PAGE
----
Growers often wonder if they should treat their seed in the fall. There are a couple big reasons for doing so — it saves time in the spring, and gives seed treatment more than enough time to dry. You also don’t have to wait in line at a treatment facility in the spring, as your seed is ready to go.

Seems like a no-brainer to treat in the fall, but it’s not that simple. Three factors to consider are:

Seed Quality. If you treat bad seed in the fall, it will still be bad seed in the spring. Ensure your seed comes from a reliable provider in the first place, otherwise you’re wasting time treating it, regardless of when you do so. Whether growers decide to treat in the fall or spring, they should get a germ and fungal scan before treatment. If either is questionable, then better seed should be obtained. Protecting poorer quality seed means that you should expect poor results even if you treat it.

Storage conditions and storage temperatures. There’s no point treating in the fall if you’re treating seed that loses germination (and/or vigour) over the winter due to poor storage conditions. A big concern is temperature gradients, which lead to a moisture gradient in the bin. Zones of higher moisture are at higher risk — not only of spoilage occurring, but also that treatments on the seed could degrade. Storing your seed in dry and cool/cold conditions will provide the best results. If you treat in the fall but do not use that seed until the following spring, you could be looking at as many as 18 months from treatment to usage. Depending on the storage conditions (temperature fluctuations, changes in humidity and moisture levels), there could be loss of either fungicide or insecticide. However, if proper storage conditions are used, the efficacy of the seed treatment will not be affected.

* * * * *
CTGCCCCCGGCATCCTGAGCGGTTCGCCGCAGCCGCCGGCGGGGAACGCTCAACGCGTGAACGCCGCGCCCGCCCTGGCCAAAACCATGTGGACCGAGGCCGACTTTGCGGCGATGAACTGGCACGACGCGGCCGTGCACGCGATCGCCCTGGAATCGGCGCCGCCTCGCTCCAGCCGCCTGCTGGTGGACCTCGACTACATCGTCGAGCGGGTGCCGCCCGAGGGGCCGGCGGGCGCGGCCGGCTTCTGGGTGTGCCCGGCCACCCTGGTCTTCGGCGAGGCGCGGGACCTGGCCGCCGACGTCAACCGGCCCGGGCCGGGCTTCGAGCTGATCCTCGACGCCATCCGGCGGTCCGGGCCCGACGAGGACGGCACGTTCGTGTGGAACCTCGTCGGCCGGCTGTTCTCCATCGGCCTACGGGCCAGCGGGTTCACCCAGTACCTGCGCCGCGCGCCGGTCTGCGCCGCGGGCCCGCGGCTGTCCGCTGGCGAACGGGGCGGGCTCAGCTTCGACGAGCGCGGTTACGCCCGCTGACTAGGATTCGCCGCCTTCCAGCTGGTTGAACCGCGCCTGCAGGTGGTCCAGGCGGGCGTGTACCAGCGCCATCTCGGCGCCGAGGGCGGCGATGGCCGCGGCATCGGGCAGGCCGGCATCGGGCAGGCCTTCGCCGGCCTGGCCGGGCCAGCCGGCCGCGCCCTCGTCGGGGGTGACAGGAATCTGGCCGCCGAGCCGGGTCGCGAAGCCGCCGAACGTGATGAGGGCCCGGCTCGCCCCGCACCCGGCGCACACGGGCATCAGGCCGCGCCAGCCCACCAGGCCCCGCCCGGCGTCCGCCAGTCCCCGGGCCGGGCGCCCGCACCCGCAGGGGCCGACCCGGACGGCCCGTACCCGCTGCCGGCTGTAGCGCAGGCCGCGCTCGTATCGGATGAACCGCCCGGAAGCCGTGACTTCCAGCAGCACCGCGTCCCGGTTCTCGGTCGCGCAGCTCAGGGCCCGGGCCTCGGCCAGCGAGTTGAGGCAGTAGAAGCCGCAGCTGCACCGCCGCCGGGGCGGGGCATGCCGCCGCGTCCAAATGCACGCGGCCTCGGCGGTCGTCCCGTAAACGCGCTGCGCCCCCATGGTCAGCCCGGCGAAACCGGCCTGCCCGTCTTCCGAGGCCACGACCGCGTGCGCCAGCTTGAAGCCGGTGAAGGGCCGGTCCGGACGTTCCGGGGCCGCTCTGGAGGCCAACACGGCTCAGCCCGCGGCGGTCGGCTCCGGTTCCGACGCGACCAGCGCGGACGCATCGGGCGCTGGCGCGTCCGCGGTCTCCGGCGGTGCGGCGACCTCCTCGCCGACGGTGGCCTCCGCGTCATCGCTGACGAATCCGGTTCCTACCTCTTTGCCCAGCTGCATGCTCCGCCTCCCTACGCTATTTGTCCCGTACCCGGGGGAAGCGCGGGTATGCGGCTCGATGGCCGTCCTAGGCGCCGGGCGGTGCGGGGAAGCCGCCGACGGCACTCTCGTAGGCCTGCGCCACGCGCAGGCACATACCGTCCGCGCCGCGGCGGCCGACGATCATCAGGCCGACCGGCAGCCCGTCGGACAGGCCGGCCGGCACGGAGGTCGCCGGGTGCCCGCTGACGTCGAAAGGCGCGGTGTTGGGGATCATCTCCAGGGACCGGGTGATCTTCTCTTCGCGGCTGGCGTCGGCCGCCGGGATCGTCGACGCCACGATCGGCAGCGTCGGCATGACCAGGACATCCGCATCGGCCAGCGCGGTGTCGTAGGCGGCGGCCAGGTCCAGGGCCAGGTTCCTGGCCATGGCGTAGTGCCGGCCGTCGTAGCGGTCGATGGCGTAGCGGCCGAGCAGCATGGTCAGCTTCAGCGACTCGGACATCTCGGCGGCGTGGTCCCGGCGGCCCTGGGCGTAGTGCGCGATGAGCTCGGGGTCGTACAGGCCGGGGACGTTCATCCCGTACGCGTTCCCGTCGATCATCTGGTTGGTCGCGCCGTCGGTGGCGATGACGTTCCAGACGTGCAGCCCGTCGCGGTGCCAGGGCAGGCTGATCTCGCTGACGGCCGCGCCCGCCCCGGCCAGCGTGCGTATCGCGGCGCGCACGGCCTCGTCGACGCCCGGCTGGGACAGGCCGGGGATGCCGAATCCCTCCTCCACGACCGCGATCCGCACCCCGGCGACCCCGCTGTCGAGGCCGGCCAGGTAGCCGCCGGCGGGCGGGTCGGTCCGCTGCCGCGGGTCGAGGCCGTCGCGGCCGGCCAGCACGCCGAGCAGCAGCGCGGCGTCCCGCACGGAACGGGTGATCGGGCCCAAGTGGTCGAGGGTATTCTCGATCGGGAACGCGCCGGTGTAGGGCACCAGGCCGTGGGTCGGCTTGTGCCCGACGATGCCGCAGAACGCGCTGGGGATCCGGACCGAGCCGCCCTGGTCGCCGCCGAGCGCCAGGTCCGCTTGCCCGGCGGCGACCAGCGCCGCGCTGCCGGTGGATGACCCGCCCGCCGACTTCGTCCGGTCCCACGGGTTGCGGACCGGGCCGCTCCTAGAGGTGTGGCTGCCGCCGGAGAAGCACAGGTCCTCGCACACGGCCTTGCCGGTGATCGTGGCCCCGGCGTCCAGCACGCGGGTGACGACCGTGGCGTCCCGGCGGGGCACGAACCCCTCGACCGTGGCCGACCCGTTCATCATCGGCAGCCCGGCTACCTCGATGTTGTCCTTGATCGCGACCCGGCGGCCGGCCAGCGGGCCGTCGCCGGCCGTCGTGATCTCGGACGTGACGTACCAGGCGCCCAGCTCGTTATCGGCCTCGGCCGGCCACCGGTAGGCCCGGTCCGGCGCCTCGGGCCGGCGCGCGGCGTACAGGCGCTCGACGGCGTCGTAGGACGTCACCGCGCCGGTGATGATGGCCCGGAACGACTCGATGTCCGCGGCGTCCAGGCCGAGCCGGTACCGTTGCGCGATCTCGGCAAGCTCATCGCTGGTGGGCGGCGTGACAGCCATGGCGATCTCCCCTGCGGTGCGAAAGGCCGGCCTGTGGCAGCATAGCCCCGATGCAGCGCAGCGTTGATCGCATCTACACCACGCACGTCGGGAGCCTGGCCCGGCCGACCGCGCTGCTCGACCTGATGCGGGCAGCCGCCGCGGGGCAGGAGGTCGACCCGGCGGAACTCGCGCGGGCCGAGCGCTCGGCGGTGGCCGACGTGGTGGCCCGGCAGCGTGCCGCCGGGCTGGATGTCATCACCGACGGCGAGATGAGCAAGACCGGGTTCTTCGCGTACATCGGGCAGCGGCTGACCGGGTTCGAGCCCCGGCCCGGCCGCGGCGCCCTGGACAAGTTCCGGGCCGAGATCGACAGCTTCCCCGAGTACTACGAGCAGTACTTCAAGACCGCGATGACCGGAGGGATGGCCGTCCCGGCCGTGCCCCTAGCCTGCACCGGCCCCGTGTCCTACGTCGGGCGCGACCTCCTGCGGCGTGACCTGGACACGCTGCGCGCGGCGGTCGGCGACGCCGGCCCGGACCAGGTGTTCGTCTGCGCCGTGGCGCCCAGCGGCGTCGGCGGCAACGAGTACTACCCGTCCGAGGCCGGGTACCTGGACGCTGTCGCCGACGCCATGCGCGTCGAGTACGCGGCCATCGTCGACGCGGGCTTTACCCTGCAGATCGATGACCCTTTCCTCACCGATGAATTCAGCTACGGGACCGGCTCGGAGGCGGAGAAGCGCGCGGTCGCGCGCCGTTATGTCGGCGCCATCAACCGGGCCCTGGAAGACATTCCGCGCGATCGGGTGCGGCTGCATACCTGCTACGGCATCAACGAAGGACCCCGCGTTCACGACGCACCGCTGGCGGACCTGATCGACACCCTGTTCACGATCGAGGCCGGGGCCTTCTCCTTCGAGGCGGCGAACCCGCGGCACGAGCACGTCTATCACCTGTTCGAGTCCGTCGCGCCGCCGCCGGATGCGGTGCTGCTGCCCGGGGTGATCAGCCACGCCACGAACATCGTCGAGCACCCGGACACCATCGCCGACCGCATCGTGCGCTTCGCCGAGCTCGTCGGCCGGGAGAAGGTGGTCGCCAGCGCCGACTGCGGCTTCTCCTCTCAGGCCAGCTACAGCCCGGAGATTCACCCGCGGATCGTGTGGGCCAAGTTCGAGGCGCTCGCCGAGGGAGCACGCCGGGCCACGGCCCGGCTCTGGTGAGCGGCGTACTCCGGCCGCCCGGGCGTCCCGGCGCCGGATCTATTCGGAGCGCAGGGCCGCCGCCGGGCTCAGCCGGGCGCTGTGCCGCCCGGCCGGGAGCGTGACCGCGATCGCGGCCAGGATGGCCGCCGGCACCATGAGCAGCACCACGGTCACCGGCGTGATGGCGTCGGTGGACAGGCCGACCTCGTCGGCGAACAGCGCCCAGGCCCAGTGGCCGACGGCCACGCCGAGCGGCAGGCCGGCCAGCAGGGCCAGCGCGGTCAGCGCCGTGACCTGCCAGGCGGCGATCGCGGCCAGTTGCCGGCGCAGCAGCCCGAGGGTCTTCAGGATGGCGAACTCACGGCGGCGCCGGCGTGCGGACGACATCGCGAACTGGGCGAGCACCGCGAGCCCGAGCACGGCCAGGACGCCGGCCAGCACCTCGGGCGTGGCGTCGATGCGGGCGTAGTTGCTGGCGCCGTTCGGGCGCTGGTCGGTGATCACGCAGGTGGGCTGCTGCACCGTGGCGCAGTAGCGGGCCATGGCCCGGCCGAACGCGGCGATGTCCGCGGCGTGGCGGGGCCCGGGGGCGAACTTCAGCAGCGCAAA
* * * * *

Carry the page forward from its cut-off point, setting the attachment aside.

Crop Rotation. Some growers have a well-planned crop rotation. In this case, fall/winter treating works best. Some growers plan their crop rotation based on commodity prices going into planting, and fall treating is more risky for this group. It depends on the individual’s specific situation.

There’s no easy answer to the question of whether to treat in the fall or spring. Taking the above three factors into consideration will be your best guide to deciding when to treat seed.

Leave a Reply

Your email address will not be published. Required fields are marked *

You may use these HTML tags and attributes:

<a href="" title=""> <abbr title=""> <acronym title=""> <b> <blockquote cite=""> <cite> <code> <del datetime=""> <em> <i> <q cite=""> <s> <strike> <strong>